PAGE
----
In an imaginary place on the Costa del Sol. A band plays a Mediterranean serenade in one of the cliff houses while all the neighbors come out and listen to their melody. A view of the pillars of Hercules from somewhere in the Costa del Sol.
The Salt Tower was called because there was a salt flat next to the tower, which was also used for salt storage. It was mainly part of the Kingdom of Granada’s defence system against the Christians from Algeciras. As of the 16th century, it became part of the official coastal tower system in the kingdom of Castille for surveillance and defence against Berber pirates.
Sierra de la Plata en Bolonia, Tarifa. Bajando desde la Silla del Papa* hacia la duna de Bolonia, con el monte Bartolo y Jebel Musa en Africa al fondo.
*La Silla del Papa es un yacimiento arqueológico que consiste en un oppidum de origen púnico, se llamaba Bailo.
Baelo Claudia was an ancient Roman town of Hispania, located 22 kilometres outside of Tarifa, near the village of Bolonia, in southern Spain. Another jewel of the Campo de Gibraltar, in the paradise of Bolonia.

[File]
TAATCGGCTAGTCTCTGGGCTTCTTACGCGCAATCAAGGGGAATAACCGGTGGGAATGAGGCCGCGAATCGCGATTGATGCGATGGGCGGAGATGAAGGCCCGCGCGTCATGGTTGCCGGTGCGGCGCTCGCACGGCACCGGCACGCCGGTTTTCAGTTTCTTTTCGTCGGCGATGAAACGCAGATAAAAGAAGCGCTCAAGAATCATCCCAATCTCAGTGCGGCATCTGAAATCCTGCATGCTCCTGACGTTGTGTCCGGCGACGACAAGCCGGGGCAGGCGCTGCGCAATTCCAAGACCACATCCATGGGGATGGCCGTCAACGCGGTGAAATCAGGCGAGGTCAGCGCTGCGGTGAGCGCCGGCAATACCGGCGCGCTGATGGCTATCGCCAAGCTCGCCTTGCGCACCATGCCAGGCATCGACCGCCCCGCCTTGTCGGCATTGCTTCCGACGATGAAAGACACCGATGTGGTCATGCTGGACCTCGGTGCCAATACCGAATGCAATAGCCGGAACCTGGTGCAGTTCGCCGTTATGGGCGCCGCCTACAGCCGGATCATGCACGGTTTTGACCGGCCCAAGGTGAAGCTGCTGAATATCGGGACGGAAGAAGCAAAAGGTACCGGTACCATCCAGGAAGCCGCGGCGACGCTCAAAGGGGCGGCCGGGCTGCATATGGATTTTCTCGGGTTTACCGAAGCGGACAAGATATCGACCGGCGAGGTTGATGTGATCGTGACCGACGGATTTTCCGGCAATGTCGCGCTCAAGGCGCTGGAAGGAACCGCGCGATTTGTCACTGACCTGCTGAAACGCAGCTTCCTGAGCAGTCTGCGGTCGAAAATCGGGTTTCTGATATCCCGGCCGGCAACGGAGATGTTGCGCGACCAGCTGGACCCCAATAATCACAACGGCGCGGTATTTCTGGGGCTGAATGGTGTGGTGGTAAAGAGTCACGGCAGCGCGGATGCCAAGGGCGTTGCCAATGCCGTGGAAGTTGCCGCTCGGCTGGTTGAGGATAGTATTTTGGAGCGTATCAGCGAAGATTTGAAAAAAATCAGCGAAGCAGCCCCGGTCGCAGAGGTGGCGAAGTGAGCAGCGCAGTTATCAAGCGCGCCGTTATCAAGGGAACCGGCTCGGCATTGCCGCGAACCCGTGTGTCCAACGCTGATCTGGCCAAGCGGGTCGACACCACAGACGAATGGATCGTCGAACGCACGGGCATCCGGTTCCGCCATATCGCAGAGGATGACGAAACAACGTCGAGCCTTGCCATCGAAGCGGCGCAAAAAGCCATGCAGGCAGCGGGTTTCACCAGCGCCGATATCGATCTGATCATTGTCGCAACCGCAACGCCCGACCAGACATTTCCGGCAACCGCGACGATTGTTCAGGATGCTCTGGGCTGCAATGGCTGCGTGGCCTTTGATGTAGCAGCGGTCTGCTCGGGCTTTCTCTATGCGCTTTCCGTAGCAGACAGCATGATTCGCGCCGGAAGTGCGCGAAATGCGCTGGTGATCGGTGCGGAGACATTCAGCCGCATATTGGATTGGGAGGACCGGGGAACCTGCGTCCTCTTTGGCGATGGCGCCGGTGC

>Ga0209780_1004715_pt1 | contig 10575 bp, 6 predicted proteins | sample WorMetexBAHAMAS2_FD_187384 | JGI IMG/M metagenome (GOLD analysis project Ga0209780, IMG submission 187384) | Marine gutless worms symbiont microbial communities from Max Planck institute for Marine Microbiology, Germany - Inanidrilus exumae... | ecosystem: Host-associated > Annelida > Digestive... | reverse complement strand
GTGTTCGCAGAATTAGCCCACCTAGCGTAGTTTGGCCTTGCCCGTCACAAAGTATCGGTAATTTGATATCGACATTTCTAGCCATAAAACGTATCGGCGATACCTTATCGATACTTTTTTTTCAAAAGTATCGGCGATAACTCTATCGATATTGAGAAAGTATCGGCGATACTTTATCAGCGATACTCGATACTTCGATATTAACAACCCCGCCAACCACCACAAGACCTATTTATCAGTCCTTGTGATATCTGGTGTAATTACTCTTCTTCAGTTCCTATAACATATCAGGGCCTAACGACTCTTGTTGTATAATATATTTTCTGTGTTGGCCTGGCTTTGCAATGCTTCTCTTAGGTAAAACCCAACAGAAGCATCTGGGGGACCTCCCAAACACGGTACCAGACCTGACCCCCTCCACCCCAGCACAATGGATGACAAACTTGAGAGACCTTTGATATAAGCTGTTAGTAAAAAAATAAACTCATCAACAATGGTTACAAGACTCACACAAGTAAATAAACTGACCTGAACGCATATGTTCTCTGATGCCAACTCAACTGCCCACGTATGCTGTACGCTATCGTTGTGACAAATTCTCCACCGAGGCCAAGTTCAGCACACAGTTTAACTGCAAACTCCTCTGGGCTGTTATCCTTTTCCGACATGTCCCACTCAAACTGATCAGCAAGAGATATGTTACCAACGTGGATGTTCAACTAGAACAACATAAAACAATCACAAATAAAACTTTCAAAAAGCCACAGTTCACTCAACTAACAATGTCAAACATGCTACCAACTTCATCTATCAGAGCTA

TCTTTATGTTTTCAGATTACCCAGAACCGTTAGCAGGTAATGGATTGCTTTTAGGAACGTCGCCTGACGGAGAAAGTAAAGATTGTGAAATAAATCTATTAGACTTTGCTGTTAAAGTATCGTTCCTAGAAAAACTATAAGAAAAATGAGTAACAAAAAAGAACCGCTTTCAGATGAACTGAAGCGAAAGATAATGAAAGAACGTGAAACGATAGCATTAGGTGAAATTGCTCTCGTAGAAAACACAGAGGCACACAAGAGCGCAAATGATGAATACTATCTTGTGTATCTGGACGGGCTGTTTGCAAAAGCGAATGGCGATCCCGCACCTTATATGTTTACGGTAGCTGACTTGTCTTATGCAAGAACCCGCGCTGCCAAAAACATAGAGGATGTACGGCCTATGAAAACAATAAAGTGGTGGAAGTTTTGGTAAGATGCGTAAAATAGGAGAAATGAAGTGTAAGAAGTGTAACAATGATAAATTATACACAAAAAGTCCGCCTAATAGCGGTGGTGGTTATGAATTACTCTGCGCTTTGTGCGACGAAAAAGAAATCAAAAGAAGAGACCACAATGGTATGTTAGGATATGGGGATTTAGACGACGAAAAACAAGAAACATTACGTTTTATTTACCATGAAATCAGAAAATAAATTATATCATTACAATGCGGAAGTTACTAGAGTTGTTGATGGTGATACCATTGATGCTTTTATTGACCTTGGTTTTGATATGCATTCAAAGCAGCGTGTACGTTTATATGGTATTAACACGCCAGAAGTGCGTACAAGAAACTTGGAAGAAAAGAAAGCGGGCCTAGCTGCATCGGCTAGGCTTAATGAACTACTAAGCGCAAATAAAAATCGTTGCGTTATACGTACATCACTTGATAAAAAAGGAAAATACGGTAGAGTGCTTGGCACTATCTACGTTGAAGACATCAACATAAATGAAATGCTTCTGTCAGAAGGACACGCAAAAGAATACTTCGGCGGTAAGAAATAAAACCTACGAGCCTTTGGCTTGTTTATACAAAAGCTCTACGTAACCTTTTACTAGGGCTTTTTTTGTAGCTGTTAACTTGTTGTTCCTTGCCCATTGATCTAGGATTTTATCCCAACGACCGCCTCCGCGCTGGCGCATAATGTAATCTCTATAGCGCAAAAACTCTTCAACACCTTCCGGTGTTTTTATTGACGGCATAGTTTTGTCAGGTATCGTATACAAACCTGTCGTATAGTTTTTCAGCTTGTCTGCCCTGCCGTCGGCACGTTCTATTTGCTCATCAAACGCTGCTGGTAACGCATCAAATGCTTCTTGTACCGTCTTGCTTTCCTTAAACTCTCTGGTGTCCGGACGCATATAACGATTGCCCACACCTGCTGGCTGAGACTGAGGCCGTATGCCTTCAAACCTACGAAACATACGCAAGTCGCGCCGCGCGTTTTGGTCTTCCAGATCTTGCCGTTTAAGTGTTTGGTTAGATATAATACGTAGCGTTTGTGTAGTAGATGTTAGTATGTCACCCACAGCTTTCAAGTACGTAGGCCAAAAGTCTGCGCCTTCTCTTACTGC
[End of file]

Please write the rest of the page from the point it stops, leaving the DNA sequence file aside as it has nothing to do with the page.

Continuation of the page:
The Dog of San Roque painting is my interpretation of the famous spanish tongue twister...
“El perro de San Ronque, no tiene rabo, porque Ramón Ramírez se lo ha cortado” which means "The dog from San Ronque does not have a tail, because Ramón Ramírez has cut it off."
The Castle of Guzman el Bueno in Tarifa, Cadiz. Another icon of the Campo de Gibraltar. I wanted to make it historic because I think that when the beach reached its walls it must have been quite impressive.
A fox starts his hunting as the day ends. The Guadalquitón area is one of the few places in Europe where the cork oaks reach the sea. This painting was created to conmemorate the winning of the trial in which the Guadalquitón natural reserve was added to the Alcornocales National Park and protected from any building planning.